Alternative approaches to assessing the effectiveness of health promotion interventions




Carroll, Simon

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Health promotion interventions are a key public health strategy aimed at improving population health and reducing health inequities. It is paramount that societies be able to assess whether investments in health promotion strategies are effective. However, the traditional or orthodox, evidence-based medicine approach to assessing the effectiveness of medical interventions has not proved to be appropriate for assessing health promotion interventions. Thus, there is a desperate need for workable, alternative approaches to assessing health promotion effectiveness. This study reviews current work in the field aimed at developing such alternatives and provides a critical analysis of some of the deep methodological challenges that confront this work. Through the use of a specific case study of a project aimed at implementing one of these alternative approaches ('realist synthesis'), this dissertation offers an original, empirically based analysis of the types of emerging issues that one particular attempt at developing an alternative approach must deal with. This study offers an ethnomethodological analysis of video-recorded 'work sessions', where the research team is working through specific aspects of the 'realist synthesis' project; particularly the conceptualization and categorization of 'contextual factors', and the identification and specification of `outcomes'. Through this analysis, it is demonstrated that alternative approaches to synthesizing evidence for health promotion interventions must rely upon the mundane, practical, everyday competencies of 'abstraction' and 'objectification' as they are carried out, for all practical purposes, by a research team, as it goes about solving problems and completing normal research tasks. The study concludes that much more attention needs to be paid to developing skills, representational tools and training research assistants, if alternative approaches are to be successful in completing reviews and sustaining credibility for end-users.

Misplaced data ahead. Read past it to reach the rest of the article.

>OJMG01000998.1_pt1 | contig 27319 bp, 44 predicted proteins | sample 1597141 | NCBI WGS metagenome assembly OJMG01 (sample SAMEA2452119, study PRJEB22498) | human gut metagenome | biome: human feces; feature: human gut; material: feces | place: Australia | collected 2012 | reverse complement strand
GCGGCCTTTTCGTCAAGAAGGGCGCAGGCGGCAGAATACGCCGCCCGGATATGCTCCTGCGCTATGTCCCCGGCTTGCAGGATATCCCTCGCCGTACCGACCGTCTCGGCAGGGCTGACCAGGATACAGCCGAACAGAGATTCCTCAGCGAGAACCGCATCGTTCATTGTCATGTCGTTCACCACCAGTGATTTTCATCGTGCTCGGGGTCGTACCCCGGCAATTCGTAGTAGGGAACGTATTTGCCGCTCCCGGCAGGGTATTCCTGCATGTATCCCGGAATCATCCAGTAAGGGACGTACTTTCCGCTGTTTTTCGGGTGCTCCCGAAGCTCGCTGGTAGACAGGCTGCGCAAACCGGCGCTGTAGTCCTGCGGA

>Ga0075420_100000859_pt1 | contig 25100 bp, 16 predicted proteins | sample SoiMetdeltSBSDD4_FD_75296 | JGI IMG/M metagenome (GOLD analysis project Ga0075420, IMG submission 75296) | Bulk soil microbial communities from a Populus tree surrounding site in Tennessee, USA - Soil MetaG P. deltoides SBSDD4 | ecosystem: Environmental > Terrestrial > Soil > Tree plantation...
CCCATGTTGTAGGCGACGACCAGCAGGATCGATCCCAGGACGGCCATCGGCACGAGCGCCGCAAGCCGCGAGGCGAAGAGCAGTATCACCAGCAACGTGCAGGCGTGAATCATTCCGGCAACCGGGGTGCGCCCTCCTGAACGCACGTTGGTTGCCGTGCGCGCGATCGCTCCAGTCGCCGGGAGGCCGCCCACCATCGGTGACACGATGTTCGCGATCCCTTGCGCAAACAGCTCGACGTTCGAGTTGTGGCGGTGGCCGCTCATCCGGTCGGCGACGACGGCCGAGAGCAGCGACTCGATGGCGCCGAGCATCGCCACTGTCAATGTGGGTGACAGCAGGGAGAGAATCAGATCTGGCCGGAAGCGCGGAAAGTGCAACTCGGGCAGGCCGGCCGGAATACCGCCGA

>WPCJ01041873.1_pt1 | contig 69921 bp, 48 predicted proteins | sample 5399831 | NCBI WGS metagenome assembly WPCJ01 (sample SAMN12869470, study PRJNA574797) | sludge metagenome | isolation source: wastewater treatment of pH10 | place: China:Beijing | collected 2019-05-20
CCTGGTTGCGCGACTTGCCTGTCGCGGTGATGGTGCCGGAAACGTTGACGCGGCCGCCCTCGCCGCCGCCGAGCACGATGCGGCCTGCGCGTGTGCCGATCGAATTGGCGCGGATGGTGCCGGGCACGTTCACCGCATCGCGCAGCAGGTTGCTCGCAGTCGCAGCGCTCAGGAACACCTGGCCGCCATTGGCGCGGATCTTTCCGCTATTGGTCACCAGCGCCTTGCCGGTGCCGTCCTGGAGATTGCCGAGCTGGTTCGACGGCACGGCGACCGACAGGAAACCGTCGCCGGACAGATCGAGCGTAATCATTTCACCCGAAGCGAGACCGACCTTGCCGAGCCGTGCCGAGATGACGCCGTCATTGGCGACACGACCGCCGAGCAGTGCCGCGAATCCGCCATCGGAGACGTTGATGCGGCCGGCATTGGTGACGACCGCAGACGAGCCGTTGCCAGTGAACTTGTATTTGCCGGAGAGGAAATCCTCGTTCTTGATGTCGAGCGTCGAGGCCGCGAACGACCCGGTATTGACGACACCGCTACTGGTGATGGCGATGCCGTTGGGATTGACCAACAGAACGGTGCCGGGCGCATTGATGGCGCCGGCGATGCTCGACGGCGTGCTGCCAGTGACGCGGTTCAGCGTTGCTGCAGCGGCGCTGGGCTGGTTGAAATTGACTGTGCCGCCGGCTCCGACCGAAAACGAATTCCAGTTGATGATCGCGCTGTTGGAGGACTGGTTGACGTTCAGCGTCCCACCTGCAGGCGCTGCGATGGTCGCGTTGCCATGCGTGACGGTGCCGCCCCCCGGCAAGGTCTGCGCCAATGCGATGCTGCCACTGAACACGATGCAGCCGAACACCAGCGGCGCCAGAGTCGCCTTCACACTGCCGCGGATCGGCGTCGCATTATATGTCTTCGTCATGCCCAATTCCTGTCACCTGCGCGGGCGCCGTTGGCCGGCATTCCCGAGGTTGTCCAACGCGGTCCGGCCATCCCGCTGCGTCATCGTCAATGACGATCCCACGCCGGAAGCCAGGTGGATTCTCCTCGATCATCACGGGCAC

Health promotion, Realist synthesis